Three classes, one from the end of term one, term two and term three, were further coded for interactional functions. This coding scheme used and built on the previous interactional categories:
1 (monologue/choral read)—behavior, task set up, read text, choral read;
Looking at the above data and analyzing both the interaction patterns and the discursive function of the individual interactions we can see how Miss Chang weaves direct instruction of learning objectives into the thematic discussions. To do this she weaves instructional techniques. For example, we coded the interactional sequence at the start of this paper, [T]1b [T D T D T]5a [H T]5g [J T J]8 [T l T k T a]6 [T c T J T]5g. In this sequence, Miss Chang sets up the book read by alternating direct instructional methods and soliciting children’s ideas and opinions. The direct instructional methods act as behavioral controls but also more subtly guide the conversation to start to shape connections to the instructional theme, homes. This pattern of instruction builds up the thematic connection as well as actively reinforcing the days lesson objectives—using possessive and descriptive adjectives.
Classroom talk here is highly orchestrated by Miss Chang and neither what is said or how it is said is random or uncontrolled. Rather it has structure and is representative of a system which Miss Chang is keeping tight control over. This system of exchanges is, in fact, the basic form of organization for both transmission of knowledge during direct instruction and more constructivist building up of understanding.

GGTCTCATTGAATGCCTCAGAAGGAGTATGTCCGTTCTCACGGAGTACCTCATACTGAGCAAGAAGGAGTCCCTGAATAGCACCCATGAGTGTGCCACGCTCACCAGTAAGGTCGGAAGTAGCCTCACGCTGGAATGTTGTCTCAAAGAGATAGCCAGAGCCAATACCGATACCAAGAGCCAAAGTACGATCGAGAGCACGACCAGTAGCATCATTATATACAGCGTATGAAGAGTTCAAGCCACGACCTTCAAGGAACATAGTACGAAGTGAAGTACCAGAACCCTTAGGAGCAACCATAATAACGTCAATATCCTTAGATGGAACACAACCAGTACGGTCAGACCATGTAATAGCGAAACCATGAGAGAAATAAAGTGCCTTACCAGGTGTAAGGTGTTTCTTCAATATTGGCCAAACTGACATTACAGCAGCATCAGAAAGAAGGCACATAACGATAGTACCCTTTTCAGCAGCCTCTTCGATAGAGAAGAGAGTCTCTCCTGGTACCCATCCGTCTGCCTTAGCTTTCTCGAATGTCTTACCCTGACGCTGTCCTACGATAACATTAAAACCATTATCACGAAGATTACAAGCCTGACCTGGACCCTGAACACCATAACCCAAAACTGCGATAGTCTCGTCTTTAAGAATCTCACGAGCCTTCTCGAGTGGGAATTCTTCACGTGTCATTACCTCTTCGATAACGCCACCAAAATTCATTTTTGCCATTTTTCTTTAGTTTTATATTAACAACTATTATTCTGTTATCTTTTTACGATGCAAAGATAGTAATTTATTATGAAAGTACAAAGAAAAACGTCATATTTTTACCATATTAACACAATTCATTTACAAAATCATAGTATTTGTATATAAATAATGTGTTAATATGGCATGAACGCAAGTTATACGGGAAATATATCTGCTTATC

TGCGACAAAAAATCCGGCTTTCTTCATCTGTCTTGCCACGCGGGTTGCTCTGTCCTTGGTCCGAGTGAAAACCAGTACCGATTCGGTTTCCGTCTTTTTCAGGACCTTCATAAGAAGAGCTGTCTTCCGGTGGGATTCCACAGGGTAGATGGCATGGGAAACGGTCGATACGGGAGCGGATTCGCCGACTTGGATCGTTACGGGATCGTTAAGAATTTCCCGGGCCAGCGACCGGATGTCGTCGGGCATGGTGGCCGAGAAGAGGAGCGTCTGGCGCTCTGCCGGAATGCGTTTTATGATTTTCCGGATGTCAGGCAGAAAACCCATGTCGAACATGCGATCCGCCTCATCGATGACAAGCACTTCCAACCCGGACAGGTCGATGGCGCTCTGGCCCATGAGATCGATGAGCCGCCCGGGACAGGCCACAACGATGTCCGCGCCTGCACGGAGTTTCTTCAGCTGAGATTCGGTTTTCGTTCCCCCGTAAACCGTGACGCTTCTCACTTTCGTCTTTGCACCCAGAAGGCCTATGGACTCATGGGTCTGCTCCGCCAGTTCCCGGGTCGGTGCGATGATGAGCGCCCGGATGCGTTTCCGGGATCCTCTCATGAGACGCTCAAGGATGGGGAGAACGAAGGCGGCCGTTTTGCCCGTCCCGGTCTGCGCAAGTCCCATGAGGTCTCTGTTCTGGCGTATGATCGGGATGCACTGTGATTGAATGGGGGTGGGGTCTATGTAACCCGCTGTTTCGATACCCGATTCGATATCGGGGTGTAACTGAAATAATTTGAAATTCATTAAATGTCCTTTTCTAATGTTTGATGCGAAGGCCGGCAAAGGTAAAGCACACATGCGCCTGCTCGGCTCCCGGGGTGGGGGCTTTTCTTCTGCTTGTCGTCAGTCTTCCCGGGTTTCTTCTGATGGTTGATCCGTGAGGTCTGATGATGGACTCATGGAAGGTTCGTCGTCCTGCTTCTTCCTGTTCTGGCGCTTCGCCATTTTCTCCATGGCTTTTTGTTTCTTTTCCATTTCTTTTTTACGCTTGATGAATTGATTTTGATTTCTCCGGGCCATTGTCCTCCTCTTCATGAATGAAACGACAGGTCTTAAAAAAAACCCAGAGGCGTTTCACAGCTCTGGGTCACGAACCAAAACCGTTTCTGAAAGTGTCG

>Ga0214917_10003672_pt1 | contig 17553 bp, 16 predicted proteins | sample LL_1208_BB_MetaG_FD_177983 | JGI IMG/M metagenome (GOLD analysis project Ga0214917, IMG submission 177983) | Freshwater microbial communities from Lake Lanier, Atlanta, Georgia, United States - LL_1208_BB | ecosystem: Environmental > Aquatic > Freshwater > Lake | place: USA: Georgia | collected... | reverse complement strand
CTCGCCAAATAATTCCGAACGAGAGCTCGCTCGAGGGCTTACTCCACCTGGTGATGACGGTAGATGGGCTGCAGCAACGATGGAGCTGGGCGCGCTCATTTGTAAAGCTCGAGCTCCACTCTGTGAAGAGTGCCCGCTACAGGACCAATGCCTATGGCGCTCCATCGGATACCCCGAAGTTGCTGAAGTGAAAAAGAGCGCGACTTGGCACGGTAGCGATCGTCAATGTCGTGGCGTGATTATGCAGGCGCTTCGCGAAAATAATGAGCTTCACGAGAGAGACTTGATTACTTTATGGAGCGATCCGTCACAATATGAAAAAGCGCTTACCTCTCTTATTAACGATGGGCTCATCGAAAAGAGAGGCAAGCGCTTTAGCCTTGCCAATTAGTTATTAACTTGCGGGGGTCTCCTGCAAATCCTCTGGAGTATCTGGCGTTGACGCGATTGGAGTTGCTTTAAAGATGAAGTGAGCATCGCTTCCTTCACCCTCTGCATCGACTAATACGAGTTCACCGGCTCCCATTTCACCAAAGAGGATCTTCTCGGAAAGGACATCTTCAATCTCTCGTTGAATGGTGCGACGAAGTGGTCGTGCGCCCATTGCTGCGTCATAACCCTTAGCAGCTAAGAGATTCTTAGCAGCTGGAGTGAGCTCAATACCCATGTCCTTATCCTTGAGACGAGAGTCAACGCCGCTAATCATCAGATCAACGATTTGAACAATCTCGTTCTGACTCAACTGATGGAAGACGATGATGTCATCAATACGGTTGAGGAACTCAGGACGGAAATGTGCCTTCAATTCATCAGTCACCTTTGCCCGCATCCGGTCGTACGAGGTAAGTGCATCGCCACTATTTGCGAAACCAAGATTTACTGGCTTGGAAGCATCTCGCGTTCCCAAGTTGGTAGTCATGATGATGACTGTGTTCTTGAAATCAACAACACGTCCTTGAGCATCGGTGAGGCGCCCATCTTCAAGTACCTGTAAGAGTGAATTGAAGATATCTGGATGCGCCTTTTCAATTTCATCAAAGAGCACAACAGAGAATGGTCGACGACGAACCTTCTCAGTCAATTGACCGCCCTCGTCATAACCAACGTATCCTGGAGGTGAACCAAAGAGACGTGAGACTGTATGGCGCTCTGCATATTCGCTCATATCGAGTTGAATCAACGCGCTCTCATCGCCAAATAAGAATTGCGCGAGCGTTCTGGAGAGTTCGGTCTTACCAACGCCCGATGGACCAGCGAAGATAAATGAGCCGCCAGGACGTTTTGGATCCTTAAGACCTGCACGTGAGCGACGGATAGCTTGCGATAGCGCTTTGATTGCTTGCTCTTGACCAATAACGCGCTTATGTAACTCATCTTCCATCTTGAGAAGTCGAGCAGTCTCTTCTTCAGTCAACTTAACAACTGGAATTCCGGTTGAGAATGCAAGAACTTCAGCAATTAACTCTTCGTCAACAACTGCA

Anne Dyson, in talking about literacy teaching and learning in the early years in the United States, claims that, “children create comfortable learning places for more skillful literacy efforts through weaving together experiences in and out of school” (Dyson 1990: 211). For Dyson weaving adds a newdimension to ideas such as scaffolding by suggesting that a child’s progress in any one activity can be supported by his experiences in varied activities. Such activities can be distinguished by the learning spaces they generate through varying the intentions, materials and phases (participation structures). A weaving is comprised of varied activities that allow for different kinds of intentions, interactions and materials.
Several pertinent points can be raised from Dyson’s work:
Weaving involves drawing in the student’s funds of knowledge and personal experiences.
Weaving is not only about shifts in types of knowledge, but is about shifts between types of activities and interactions (including phases and materials). This is dependent on the teacher’s understanding of the students’ experiences and knowledge.
The weaving between activities and interactions are largely generated by students rather than teachers, although the intention is for the teacher to scaffold the weaving patterns.
Dyson’s observations suggest that weaving is a natural fallout from children’s ways of using knowledge. It is apparent though that in Miss Chang’s classroom at least, making these into instructional weaves is the primary role of the teacher. It is she who makes both explicit and implicit connections between the children’s knowledge, understandings, and experiences, and the curricular goals and learning objectives. This is done through the structure of classroom talk.
Over the course of the instructional year, the pattern of exchanges in Miss Chang’s classroom changes very little. Rather what evolves appears to be the complexity and sophistication of the children’s talk. For example if we contrast the following dialogue from approximately 20 minutes further along in the May 4th lesson to dialogue occurring in February.
May 4 2005
Miss Chang: Ah… The little crab enters the shell as taught by the hermit crab. Next he raises his pair of big claws. He does not know where to place them. Why do you think he does not know where to place them?
Daniel: Maybe the shell is too small it is full of his tail.
Wan-Ling: Or maybe he is supposed to use them for protection
Miss Chang: Wait did you hear what Daniel said. Hold on before your turn, Daniel could you tell them?
Daniel: Maybe The shell is too filled with his legs